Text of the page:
On October 31, star-gazers will get a special Halloween treat from space, as the massive asteroid 2015 TB145 is on course to fly by Earth at 1:05 p.m. ET. This asteroid, a.k.a. “Spooky,” poses no trick or threat to us even though it is an estimated 1,300-foot-wide (400-meter) rock. It will be zipping on by at 480,000 kilometers, just past the orbit of the moon, allowing instruments on “spacecraft Earth” to scan it during the close pass.
“The trajectory of 2015 TB145 is well understood,” said Paul Chodas, manager of the Center for Near Earth Object Studies at NASA’s Jet Propulsion Laboratory, Pasadena, California. “At the point of closest approach, it will be no closer than about 300,000 miles — 480,000 kilometers or 1.3 lunar distances. Even though that is relatively close by celestial standards, it is expected to be fairly faint, so night-sky Earth observers would need at least a small telescope to view it.”
There has not been an asteroid this enormous to pass Earth. The next asteroid 1999 AN10 will not make an appearance until August 2027.
“The close approach of 2015 TB145 at about 1.3 times the distance of the moon’s orbit, coupled with its size, suggests it will be one of the best asteroids for radar imaging we’ll see for several years,” said Lance Benner, of JPL, who leads NASA’s asteroid radar research program. “We plan to test a new capability to obtain radar images with two-meter resolution for the first time and hope to see unprecedented levels of detail.”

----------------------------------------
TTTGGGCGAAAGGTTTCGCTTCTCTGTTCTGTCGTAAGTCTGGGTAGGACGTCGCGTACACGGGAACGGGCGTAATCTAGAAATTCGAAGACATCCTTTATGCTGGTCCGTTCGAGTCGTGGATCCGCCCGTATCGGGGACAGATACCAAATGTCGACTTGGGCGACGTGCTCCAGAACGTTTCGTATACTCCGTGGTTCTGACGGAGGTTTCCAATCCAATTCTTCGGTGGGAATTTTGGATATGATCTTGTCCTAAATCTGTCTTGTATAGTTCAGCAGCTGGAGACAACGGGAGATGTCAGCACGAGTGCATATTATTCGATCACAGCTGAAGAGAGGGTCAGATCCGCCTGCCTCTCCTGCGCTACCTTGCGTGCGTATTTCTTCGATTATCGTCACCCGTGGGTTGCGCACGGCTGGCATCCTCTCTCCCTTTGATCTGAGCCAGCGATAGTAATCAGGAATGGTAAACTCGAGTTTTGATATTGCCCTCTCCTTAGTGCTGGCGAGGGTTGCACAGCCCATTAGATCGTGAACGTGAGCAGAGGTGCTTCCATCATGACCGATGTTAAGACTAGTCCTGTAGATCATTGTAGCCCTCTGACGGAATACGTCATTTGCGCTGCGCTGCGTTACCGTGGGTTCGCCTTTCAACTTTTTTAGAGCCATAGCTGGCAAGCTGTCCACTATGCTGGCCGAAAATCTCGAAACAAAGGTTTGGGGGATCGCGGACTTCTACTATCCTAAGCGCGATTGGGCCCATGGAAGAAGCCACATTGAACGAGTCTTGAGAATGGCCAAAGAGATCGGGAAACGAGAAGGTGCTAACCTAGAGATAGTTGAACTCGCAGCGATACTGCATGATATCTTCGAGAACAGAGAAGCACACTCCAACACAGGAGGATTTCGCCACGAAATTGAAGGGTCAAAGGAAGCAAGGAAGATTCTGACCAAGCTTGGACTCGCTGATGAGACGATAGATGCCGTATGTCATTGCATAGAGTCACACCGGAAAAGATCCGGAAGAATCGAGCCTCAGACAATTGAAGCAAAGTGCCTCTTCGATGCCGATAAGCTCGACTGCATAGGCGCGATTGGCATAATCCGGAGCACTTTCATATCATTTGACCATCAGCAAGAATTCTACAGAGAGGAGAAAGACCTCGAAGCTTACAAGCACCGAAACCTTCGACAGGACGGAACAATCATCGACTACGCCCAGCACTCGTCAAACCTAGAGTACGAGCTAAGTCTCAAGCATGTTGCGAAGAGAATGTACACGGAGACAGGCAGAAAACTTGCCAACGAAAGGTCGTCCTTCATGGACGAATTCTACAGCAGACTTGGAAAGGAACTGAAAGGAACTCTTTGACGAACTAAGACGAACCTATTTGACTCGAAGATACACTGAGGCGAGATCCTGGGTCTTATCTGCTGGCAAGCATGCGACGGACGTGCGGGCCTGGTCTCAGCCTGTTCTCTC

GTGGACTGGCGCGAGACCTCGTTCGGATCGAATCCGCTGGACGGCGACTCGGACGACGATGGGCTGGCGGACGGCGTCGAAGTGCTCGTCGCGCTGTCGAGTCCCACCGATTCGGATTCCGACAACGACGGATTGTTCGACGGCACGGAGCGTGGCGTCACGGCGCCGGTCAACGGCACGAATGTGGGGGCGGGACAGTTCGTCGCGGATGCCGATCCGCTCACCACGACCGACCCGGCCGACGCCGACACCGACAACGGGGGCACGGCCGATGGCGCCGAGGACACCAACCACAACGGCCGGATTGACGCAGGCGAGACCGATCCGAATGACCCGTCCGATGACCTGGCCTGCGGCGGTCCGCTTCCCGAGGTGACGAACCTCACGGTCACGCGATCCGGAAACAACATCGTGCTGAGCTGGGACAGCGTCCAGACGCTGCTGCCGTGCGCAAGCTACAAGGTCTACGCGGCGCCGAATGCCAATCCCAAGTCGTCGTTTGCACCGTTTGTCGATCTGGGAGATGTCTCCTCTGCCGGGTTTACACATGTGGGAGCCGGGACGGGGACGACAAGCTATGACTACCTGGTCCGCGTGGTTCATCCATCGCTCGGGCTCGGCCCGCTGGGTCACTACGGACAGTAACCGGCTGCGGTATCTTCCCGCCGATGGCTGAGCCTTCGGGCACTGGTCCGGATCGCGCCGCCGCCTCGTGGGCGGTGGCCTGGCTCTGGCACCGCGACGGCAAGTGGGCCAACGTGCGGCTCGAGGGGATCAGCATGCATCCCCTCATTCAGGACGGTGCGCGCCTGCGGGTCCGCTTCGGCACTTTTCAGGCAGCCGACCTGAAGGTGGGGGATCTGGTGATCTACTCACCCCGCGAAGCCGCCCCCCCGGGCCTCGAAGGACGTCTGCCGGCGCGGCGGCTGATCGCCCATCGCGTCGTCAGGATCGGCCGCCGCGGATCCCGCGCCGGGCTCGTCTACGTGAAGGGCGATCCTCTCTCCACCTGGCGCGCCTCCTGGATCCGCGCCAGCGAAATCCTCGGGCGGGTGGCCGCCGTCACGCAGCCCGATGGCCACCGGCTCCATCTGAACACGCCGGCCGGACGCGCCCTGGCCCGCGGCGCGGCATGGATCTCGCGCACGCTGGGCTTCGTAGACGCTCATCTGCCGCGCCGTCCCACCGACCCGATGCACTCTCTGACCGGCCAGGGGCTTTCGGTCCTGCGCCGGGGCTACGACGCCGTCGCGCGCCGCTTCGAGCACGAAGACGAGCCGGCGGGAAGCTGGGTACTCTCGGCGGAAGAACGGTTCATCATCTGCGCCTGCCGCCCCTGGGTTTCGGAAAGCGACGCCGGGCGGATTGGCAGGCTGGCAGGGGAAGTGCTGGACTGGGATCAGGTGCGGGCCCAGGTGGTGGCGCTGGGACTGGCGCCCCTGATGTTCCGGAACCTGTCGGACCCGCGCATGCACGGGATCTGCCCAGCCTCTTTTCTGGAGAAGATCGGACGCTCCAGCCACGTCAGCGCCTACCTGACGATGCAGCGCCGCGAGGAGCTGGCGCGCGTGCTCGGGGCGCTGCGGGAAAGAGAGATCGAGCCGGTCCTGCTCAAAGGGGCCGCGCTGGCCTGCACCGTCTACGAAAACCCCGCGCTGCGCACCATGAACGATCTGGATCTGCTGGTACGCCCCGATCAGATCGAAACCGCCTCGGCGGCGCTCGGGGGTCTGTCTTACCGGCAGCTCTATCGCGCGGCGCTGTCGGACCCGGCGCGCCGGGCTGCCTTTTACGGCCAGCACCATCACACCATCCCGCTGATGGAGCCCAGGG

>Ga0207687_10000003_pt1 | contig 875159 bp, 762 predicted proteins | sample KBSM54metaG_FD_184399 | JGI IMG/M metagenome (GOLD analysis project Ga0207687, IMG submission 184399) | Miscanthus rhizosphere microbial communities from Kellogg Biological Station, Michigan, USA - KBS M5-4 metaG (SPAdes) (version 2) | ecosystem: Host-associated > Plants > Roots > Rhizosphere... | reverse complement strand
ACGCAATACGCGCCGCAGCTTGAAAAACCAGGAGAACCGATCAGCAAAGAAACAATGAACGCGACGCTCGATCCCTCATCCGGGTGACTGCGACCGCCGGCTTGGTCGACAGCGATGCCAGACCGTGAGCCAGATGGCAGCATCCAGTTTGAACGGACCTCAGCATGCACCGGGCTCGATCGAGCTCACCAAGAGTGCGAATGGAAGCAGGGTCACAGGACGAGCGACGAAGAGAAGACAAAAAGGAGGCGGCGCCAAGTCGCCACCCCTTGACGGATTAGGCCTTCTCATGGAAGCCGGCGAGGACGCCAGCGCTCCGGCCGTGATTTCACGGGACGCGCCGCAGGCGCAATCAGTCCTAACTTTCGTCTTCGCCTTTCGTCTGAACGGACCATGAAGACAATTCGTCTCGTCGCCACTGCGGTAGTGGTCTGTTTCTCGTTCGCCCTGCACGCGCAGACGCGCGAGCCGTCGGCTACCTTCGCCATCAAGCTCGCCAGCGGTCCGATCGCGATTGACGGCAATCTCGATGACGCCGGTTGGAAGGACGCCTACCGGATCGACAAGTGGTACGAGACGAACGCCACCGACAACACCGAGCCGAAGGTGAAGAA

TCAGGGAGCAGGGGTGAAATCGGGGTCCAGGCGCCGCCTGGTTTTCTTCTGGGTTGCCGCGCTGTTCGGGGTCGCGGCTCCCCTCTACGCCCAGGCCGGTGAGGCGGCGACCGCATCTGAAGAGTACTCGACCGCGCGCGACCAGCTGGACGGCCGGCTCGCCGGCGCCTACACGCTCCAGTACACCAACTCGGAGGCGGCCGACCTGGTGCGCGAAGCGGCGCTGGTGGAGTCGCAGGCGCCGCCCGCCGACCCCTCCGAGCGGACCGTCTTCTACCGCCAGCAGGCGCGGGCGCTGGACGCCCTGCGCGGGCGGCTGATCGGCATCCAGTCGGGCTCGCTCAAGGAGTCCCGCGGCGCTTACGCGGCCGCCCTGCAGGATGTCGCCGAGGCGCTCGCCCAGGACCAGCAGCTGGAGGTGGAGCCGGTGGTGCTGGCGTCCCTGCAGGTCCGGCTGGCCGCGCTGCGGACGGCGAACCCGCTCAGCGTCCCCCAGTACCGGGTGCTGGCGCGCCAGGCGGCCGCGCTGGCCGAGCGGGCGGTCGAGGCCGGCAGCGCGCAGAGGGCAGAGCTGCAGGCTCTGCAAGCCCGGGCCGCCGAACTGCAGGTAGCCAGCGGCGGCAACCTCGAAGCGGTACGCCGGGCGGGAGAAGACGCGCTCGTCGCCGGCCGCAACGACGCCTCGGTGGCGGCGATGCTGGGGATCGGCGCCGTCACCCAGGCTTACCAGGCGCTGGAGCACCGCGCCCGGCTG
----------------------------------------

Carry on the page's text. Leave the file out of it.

Scientists are very excited to bounce radar off of the asteroid to learn key details, including the space rock’s size, shape, surface features and if we are fortunate, its true identity. There are some scientists that think that this space rock may not just be an asteroid.
“The asteroid’s orbit is very oblong with a high inclination to below the plane of the solar system,” said Benner. “Such a unique orbit, along with its high encounter velocity — about 35 kilometers or 22 miles per second — raises the question of whether it may be some type of comet. If so, then this would be the first time that the Goldstone radar has imaged a comet from such a close distance.”
Although we may not be able to catch it with the naked eye, fear not the Slooh Community Observatory has us covered. You can peek on in through the Virtual Telescope Project.
Remember to watch your clocks and peek on in to catch a glimpse of this rare occurence.